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Maxed Out

A winter season primer for newbies

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By G.D. Maxwell

Well, it’s that time of year again, isn’t it? The turkeys have been sold, snow is capping the parched peaks of Whistler and Blackcomb, tourists are so scarce we’re actually starting to miss them, inventories are up, sales are down, and wranglers from the far corners of the world have begun to bring in the strays for another fun season we can only hope is better than the last and not nearly as good as the next.

Welcome seekers. Whistler opens its arms to you, one and all.

Wherever you’re from, wherever you’re going after this, just keep this one thought in mind during the trials and tribulations about to hit you from every direction – you’re here and your friends are back home workin’ in the store wishin’ they were you. Little do they know.

There are several things you need to know to get the most out of your season in Whistler. Picking up Pique was a good start. Finding a copy of the Whistler Survival Guide will be another one. Finding a wallet full of platinum cards will be even better if you act quickly before the owner has a chance to cancel them. And paying careful attention to the wisdom I’m about to lay on you will distinguish you as the kind of person Whistler values most – gullible.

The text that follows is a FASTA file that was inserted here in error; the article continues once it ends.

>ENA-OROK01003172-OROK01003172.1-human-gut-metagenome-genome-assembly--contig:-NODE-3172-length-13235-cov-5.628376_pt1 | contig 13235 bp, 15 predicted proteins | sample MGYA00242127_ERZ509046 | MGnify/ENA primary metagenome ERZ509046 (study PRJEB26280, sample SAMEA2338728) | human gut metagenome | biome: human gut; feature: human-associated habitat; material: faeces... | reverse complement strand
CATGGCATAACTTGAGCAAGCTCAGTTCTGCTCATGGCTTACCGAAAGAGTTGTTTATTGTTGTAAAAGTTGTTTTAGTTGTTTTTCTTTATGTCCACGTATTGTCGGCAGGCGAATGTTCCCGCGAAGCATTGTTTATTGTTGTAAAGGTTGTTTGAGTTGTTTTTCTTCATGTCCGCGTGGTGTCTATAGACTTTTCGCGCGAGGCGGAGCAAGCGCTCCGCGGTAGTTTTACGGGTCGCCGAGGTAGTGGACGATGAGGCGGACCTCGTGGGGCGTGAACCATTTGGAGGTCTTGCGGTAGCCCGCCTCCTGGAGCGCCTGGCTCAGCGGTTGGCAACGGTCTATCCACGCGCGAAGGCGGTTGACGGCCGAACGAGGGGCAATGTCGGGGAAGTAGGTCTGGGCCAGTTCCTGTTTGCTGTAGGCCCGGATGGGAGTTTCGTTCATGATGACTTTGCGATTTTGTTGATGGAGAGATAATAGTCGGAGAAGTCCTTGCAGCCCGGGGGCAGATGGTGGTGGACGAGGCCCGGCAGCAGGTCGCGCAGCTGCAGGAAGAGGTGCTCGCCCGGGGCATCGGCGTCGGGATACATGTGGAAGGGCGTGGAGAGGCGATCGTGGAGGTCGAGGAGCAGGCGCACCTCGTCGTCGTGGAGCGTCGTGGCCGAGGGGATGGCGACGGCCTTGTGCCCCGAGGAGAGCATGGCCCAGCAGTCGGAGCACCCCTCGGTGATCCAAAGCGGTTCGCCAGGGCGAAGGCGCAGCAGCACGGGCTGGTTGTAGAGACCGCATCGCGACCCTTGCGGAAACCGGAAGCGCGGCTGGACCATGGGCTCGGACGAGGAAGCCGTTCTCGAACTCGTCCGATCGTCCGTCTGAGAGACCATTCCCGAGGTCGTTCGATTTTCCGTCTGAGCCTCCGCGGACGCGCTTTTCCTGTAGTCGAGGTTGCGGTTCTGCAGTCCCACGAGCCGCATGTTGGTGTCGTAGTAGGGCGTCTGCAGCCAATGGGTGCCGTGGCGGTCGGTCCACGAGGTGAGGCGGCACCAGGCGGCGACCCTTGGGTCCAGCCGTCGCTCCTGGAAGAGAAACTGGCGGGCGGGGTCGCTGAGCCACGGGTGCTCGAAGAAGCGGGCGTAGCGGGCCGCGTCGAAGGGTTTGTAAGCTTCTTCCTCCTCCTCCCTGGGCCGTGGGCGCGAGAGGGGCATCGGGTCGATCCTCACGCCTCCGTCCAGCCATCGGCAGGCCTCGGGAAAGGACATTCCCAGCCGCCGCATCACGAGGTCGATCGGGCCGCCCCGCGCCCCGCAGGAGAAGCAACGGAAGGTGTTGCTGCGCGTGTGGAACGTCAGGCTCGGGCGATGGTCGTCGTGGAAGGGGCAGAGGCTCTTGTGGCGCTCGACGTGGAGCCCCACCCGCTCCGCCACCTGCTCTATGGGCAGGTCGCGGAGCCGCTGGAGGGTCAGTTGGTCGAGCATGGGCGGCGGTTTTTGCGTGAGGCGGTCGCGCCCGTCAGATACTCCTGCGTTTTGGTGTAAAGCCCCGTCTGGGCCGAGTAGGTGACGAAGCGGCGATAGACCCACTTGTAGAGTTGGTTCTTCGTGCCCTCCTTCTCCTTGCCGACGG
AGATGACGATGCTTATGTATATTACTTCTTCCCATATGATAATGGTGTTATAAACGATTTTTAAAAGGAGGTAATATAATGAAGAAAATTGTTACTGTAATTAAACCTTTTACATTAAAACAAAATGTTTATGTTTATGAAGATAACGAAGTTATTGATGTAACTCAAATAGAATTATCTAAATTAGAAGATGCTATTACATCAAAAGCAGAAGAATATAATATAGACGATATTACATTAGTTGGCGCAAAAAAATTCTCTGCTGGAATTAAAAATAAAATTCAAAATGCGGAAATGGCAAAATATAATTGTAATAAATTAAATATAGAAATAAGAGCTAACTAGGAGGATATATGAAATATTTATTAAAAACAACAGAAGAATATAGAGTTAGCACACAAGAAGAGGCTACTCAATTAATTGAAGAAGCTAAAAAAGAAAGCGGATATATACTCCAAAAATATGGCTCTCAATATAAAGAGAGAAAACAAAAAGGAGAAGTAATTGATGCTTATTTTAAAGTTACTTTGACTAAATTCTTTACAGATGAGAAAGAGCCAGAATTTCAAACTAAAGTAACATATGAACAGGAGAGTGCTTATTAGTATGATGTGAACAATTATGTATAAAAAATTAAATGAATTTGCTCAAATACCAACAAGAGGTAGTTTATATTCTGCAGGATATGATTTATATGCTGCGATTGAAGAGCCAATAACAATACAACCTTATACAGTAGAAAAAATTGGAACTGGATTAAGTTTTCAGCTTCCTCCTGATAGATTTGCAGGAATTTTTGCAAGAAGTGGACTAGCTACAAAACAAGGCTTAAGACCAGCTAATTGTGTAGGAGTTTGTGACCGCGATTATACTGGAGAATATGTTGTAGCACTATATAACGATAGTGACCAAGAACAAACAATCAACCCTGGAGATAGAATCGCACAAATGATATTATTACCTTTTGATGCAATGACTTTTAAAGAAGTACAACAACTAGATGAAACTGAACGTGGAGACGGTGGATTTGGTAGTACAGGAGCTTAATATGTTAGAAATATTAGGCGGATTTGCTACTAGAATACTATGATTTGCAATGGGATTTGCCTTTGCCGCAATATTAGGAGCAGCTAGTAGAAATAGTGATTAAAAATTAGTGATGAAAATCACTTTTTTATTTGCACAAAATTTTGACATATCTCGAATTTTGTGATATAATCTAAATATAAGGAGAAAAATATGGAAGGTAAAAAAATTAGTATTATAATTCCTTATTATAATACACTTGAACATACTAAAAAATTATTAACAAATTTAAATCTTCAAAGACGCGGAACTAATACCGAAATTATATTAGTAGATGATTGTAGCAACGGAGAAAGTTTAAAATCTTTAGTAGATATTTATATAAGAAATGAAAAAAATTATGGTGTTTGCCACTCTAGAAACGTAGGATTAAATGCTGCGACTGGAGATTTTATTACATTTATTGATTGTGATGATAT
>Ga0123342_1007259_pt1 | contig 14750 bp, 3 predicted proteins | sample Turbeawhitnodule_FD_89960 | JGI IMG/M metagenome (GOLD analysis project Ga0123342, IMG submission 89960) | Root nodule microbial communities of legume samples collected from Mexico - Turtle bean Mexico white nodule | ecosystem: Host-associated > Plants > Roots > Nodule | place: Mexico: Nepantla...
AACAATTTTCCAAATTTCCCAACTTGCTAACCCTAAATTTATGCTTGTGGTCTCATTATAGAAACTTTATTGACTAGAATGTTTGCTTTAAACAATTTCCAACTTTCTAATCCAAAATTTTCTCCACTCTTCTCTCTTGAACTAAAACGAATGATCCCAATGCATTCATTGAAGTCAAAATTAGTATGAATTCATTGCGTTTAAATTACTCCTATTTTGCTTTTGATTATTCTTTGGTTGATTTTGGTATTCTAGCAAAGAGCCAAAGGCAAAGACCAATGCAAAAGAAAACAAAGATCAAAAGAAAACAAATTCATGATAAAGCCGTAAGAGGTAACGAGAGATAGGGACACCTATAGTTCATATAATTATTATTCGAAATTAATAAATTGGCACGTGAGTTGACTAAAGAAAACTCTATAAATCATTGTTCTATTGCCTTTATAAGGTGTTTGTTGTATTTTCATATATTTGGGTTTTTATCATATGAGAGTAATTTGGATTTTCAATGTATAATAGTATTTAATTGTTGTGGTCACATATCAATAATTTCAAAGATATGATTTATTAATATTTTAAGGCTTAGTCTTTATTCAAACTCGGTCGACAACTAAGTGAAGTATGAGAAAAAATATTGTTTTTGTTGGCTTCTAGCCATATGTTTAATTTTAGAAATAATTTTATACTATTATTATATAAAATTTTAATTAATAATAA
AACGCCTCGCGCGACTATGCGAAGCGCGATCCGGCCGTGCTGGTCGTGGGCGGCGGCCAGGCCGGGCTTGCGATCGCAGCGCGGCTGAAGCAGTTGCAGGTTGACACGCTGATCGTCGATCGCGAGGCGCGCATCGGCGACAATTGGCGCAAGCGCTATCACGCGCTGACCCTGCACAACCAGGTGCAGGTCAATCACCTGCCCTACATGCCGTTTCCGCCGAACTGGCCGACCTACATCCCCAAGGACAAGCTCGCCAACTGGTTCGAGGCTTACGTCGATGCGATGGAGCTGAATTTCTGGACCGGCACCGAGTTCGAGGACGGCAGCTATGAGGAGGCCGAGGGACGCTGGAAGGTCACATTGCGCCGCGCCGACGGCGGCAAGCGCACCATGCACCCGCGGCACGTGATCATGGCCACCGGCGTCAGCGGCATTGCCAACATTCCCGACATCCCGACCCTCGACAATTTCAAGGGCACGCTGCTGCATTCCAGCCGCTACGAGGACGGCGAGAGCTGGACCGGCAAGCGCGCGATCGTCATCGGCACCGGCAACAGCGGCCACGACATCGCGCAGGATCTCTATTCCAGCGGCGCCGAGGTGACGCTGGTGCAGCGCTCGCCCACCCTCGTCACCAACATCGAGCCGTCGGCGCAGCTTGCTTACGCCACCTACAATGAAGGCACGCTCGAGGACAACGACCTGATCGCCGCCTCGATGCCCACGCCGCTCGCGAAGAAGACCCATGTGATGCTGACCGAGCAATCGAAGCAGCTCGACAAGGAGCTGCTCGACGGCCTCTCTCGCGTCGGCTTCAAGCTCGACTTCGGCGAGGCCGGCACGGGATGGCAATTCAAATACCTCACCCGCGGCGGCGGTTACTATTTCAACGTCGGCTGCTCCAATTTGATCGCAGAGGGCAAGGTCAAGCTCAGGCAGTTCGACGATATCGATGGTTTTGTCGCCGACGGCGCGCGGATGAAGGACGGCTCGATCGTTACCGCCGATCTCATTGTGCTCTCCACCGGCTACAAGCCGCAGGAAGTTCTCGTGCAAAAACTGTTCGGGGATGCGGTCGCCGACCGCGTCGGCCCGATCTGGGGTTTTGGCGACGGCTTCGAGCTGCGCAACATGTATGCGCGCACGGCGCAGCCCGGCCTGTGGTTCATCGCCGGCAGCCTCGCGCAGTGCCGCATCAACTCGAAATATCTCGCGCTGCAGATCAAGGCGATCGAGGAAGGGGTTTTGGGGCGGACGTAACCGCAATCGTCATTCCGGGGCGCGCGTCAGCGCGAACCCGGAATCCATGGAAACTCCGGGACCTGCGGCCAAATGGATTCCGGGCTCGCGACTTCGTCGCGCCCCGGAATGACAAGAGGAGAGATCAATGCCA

Over the years, experts on survival have poured over reports of people suddenly finding themselves in strange, hostile surroundings. They have distilled their findings into a priority list of things you need to make sure you live to tell the tale of your strange journey. That list is equally applicable to each and every one of you who are, right about now, asking yourself just how long you need to be in this town before you can, without blushing, call yourself a local.

Here’s the list: Shelter, warmth, water, food, alcohol, sex, drugs, rock ’n’ roll.

Assuming you didn’t bring shelter with you all the way from Australia or Trois Rivières, you’ve probably come to realize about now what an uphill struggle this is going to be. Well, living in Whistler is a bit like an exam in school; if you get stuck on one question, go on to the next. Assuming you’re not cold, thirsty or hungry, you can just slide into the alcohol-fuelled troika of sex, drugs and rock ’n’ roll. Having done that, you can indeed call yourself a local. At least until you wake up some morning with an overwhelming urge to get your real estate licence. When that happens, you can begin calling yourself a long-time local.

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